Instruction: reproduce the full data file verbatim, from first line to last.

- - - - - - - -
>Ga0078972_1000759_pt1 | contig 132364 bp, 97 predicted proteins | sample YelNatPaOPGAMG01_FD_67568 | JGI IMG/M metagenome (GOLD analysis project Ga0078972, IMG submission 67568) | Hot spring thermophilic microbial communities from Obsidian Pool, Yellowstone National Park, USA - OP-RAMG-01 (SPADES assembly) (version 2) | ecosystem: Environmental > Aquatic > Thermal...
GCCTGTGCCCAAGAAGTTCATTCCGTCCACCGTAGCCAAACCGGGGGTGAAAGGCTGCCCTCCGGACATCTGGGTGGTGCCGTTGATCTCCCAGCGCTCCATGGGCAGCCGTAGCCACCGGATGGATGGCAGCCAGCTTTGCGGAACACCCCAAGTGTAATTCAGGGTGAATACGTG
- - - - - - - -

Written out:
>Ga0078972_1000759_pt1 | contig 132364 bp, 97 predicted proteins | sample YelNatPaOPGAMG01_FD_67568 | JGI IMG/M metagenome (GOLD analysis project Ga0078972, IMG submission 67568) | Hot spring thermophilic microbial communities from Obsidian Pool, Yellowstone National Park, USA - OP-RAMG-01 (SPADES assembly) (version 2) | ecosystem: Environmental > Aquatic > Thermal...
GCCTGTGCCCAAGAAGTTCATTCCGTCCACCGTAGCCAAACCGGGGGTGAAAGGCTGCCCTCCGGACATCTGGGTGGTGCCGTTGATCTCCCAGCGCTCCATGGGCAGCCGTAGCCACCGGATGGATGGCAGCCAGCTTTGCGGAACACCCCAAGTGTAATTCAGGGTGAATACGTG